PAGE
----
Albion Interactive History / People / John Seaton

Albion Interactive History

Albion Interactive History / People / Albion College

John L. Seaton, 1873
9th President, 1924-1945

     Died January 28, 1961

Albion College President +

Accomplishments as President

Biographical Information
John Lawerence Seaton was a Midwesterner by birth, a Scotsman by ancestry. He was born 25 January 1873 to Milon D. and Mary Riley Seaton in the town of Manchester, Iowa, some twenty miles west of Dubuque. Unhappy with the local secondary school, he enrolled at the Epworth Iowa Seminary for the equivalent of a high school diploma. With support from his family uncertain, the young man did odd jobs in the community, set up a combination barber and tailor shop, and managed a laundry agent. He spent his summers in the traditional student occupation of book salesman. By dint of much labor he graduated from the seminary in 1895.

Apparently his preparatory years had been productive, for he earned an A.B. degree by 1898 at Upper Iowa University at Fayette. There he maintained himself largely through a student pastorate. Like so many in these pages, he was torn between the classroom and the pulpit. When finally he decided to go into the ministry, he matriculated into the school of theology at Boston University. During his three years of study for the S.T.B. degree, he served two years as associate pastor of the Morgan Memorial Institutional Church in Boston and married Jessie Evans Davis on August 27, 1900. Upon graduation he and his wife returned to their home state of Iowa, where he became the pastor of the Grandview Avenue Church in Dubuque until 1904.

With college memories still fresh, he left the ministry that year to become professor of psychology and Bible at Dakota Wesleyan University at Mitchell, South Dakota. Still eager for advancement, Prof. Seaton maintained his academic ties with Boston University, receiving his Ph.D. degree from that institution in 1905. According to the Pleiad article upon his appointment to Albion “as the outstanding man on the faculty at Dakota Wesleyan he was reported to have been exceedingly popular with the students” (May 22, 1924 p.2). Among his peers Dr. Seaton did so well that he was named Williams Scholar at Harvard University from 1913 to 1914.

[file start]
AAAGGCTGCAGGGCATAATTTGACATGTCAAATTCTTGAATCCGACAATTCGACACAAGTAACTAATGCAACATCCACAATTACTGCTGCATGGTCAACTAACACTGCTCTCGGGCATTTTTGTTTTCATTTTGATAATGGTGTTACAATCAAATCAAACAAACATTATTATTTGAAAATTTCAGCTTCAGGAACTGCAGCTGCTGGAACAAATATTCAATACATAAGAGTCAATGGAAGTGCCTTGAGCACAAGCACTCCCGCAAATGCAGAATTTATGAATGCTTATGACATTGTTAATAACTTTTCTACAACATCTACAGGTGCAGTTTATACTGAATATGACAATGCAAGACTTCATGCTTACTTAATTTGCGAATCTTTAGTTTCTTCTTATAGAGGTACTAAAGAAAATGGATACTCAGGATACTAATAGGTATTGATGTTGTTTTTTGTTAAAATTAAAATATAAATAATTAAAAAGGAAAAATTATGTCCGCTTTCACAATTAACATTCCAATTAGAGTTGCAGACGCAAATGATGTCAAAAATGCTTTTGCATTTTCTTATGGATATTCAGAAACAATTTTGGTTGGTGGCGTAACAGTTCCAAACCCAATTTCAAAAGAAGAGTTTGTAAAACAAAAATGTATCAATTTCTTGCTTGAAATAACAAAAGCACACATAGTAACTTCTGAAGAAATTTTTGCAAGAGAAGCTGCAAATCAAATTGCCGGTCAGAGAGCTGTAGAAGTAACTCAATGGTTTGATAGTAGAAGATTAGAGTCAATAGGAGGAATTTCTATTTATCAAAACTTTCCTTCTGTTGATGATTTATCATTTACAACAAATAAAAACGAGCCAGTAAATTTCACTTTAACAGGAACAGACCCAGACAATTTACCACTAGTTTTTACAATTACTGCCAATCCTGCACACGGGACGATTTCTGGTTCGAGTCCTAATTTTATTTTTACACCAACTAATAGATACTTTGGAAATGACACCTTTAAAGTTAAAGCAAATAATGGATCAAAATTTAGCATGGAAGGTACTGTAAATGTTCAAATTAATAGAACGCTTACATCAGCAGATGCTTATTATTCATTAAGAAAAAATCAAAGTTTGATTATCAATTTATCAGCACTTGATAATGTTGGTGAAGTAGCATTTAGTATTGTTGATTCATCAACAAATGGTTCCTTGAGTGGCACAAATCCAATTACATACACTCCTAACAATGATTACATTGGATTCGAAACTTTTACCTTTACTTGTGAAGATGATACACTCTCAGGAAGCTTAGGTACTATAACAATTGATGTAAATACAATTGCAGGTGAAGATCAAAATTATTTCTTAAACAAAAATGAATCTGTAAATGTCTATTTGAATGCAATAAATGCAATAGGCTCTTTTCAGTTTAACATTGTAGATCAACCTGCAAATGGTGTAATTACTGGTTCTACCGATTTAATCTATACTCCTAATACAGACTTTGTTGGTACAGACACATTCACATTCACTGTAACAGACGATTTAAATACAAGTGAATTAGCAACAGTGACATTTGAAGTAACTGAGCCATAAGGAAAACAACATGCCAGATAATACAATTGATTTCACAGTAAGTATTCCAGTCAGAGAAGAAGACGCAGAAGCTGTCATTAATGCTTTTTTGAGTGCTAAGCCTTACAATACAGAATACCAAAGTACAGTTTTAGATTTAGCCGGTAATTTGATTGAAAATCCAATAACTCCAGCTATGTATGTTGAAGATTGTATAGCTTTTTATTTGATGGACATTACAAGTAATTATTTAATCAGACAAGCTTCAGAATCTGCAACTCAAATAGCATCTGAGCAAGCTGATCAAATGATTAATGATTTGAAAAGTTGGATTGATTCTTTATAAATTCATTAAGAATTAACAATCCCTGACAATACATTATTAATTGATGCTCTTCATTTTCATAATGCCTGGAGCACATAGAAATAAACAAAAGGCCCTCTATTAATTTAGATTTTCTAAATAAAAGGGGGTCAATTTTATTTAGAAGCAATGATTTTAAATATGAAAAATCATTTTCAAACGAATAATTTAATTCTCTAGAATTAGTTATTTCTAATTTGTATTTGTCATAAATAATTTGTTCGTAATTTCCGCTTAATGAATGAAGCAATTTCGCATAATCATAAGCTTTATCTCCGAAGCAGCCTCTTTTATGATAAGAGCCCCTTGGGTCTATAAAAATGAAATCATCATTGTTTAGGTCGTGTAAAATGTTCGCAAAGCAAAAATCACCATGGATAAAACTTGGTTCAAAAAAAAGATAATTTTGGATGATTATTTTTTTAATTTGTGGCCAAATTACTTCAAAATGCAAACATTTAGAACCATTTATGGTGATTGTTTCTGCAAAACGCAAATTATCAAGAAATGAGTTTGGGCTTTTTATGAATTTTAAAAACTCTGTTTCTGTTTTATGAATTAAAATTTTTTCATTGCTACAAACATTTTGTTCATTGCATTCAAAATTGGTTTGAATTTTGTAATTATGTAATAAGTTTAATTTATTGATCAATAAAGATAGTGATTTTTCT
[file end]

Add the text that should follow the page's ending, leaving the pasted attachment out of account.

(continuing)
After that year of advanced studies at the School of Theology, Dr. Seaton traveled westward to spend the war years as president of the college of the Pacific at San Jose, California (the same position previously held by Dr. Thomas Sinex, Albion’s first college president). As the Pleiad phrased it, he went there “at a time when the college was about to go on the rocks,” and it took vigorous efforts to set the situation to rights. An unexpected consequence from his California sojourn was the opportunity to join the staff of the Board of Education of the Methodist Episcopal Church in New York City. From his five years as educational investigator and academic advisor came many an insight into campus affairs during his two decades of service to Albion College.

As far as Albion is concerned he seems to have lived by the quotation from the work of the poet Robert Browning, for which he became widely known. That quotation, “The best is yet to be,” seems to have been Dr. Seaton’s very creed during his 21 years in the presidency.